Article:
Ship's Cook, Hull Trawlers
1930 (Age 19 years)

Note: Noted in report in Hull Daily Mail 11 May 1991
MarriageMiriam BIRDView this family
16 November 1935 (Age 24 years)
Occupation
Chemical Assistant
16 November 1935 (Age 24 years)

Note: Occupation at marriage to Miriam.
Residence 16 November 1935 (Age 24 years)
Note: Address at marriage to Miriam
Portrait
Albert And Miriam Gautier taken about 1935
1935 (Age 24 years)


Occupation
Fish Merchant
29 September 1939 (Age 28 years)

Note: Occupation noted at 1939 Register.
Residence 29 September 1939 (Age 28 years)
Note: Address noted at 1939 Register.
Residence 5 November 1940 (Age 29 years)
Occupation
Cooked and Bottled Shellfish Wholesaler
1947 (Age 36 years)
MarriageBessie DOWELLView this family
28 May 1969 (Age 58 years)
Residence 28 May 1969 (Age 58 years)
Note: Address at marriage to Bessie.
Occupation
Beef and Dairy Farmer
July 1969 (Age 58 years)
Note: From a piece in the Milk Marketing Board's newsletter The Milk Producer.
Residence 11 May 1991 (Age 80 years)
Note: Address from report in Hull Daily Mail.
Newspaper Report
Hull Daily Mail
11 May 1991 (Age 80 years)

Citation details: Hull Daily Mail 11 May 1991 Fishing Years No. 6
Quality of data: 4
Note:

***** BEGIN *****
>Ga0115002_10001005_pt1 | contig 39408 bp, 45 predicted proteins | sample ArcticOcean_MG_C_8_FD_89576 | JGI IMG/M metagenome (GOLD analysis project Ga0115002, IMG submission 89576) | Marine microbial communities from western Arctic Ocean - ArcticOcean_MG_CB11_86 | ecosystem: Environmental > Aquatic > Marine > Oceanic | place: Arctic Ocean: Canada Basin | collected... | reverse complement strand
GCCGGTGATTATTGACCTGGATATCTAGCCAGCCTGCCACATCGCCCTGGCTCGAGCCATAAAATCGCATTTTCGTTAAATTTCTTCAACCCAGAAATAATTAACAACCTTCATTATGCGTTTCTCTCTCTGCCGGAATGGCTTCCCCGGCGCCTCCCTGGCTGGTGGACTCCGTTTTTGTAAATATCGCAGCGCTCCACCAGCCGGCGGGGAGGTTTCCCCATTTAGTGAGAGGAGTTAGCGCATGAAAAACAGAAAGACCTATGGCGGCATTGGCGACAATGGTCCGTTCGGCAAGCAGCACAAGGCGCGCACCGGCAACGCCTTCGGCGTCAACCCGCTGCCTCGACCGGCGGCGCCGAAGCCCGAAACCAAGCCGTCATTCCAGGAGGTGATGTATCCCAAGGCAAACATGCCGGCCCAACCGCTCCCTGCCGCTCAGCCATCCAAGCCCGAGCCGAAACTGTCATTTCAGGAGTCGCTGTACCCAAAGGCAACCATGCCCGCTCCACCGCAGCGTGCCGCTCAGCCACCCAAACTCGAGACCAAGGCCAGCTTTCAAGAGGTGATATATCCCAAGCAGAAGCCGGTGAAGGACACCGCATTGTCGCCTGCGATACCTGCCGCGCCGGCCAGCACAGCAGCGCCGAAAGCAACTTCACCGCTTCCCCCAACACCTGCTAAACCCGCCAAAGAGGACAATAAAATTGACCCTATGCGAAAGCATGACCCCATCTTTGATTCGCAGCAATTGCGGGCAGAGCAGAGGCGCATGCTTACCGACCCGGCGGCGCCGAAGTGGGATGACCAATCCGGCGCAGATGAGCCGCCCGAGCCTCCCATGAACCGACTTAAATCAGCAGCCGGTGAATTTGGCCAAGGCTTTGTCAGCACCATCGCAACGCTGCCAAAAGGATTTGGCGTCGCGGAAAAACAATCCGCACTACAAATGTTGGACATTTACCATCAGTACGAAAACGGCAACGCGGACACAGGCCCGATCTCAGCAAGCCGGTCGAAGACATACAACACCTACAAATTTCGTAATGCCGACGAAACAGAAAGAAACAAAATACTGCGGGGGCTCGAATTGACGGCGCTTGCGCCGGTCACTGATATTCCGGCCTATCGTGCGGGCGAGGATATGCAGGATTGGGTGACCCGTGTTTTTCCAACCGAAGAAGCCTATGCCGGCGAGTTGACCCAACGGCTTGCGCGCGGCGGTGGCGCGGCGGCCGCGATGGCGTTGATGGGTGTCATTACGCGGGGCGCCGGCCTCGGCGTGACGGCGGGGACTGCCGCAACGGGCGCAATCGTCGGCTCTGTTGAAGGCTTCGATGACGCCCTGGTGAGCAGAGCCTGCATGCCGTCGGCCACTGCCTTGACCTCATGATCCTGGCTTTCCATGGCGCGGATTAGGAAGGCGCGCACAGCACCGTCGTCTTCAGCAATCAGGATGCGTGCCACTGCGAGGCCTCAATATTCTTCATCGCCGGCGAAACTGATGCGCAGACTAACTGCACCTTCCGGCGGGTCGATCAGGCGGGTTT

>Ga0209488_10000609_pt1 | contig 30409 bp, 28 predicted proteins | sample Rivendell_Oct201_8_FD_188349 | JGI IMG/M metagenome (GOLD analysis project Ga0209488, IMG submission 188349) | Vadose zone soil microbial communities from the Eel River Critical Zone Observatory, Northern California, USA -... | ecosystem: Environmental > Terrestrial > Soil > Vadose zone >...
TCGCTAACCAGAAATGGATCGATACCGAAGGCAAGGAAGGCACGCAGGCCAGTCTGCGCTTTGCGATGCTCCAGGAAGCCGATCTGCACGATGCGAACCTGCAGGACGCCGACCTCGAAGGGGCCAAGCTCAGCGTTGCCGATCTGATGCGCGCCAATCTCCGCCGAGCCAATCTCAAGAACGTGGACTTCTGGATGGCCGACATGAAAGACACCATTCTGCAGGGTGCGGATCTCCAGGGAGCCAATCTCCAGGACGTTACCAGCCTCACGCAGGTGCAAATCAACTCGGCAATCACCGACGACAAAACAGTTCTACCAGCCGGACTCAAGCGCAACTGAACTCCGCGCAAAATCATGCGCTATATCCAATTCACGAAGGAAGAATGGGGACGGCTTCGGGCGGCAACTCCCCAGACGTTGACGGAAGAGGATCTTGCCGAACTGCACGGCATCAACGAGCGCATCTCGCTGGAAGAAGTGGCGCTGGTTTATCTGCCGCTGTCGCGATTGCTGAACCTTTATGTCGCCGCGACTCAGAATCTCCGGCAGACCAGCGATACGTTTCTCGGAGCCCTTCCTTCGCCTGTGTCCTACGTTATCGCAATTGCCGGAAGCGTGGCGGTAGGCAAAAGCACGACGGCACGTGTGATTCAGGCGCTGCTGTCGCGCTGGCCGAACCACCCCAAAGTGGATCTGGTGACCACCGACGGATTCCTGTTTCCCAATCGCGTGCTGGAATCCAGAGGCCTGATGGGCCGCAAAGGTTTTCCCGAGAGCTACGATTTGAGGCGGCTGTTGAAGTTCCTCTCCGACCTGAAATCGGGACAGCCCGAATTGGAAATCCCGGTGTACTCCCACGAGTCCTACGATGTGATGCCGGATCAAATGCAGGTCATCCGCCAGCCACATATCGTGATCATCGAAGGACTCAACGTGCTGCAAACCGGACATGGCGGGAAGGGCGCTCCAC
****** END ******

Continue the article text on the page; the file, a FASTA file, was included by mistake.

Transcript from the HULL DAILY MAIL, SATURDAY, MAY 11, 1991 FISHING YEARS No. 6 CLOSE ENCOUNTER WITH SILENT SUB By Mr A C Gautier, 12 Stakesby Vale, Whitby I first went to sea in 1925 a pleasure trip to Iceland in the brand new Lord Deramore. Our only navigation instruments were a compass and a lead line. The skipper probably had a sextant but we never saw the sun or the stars. I well remember the lead line, the water was so deep, no bottom. We hauled it back on board with the winch bollard. After a short stay in Canada I came back to the home country, working big boats or trawlers whenever I could get a job. Some of the trawlers I sailed in included the Myna, Charles Doran and the Commander Evans. I sailed as cook in the Agat, the Kingston Peridot, the Kingston Beryl and others. In 1935 I joined the Kingston Cairngorm. It was with joy and a little sadness that I left a few trips later for a job ashore, knowing that the Kingston Cairngorm's next trip was to the Spit Head Review. Then came the war. I had a year aboard the tug Scotsman, up and down the East Coast. Then a few trips on the A.H.L. boat Irwell. I then signed on the fish carrier Finlande. I well remember the night, whilst in convoy off Whitby, we collided with, and sank, a French boat. Sadly this was with the loss of two of the French crew. She had been sailing alone. I believe we had one fishing trip to Iceland and then back to fish carrying. One trip we landed 996 tons of iced fish, the biggest cargo of fish landed at Hull during the war years. My next ship was the Alonso, 40 years old, bridge aftside, just over 100ft long and total armaments were one rusty Lewis gun. We sailed to Iceland or the Faroes, decks full of coal to the rails. We sailed in all weathers, a loner. One night we found ourselves in the middle of a convoy going in the opposite direction. We steamed within a few yards of a big boat. It brought back memories of the Finlande collision just a few months before. I will never forget one pitch black night off the north of Scotland when outward bound, I was awakened by the engine room telegraph and the engines slowing. I hurried on deck and met a deckie who had just dropped off the bridge he had been sent to waken all hands. "What is it?" I asked. He pointed and whispered, "It's a b- submarine." Sure enough off the port quarter was the conning tower of a submarine. (It seems it had been right alongside of us within hailing distance - by the time I got on deck it had dropped back. "What is it doing?" I whispered. "What does the old man say?" The deckie whispered back, "He's speechless." This episode created a few mysteries of the sea: Was it a friend or foe? How and why did it get so close? Why did it not contact us or sink us? Why oh why, were we whispering? In answer to the last question, some say we did not want to disturb the crew of the submarine. Sadly, shortly after leaving the Alonso, she was reported missing.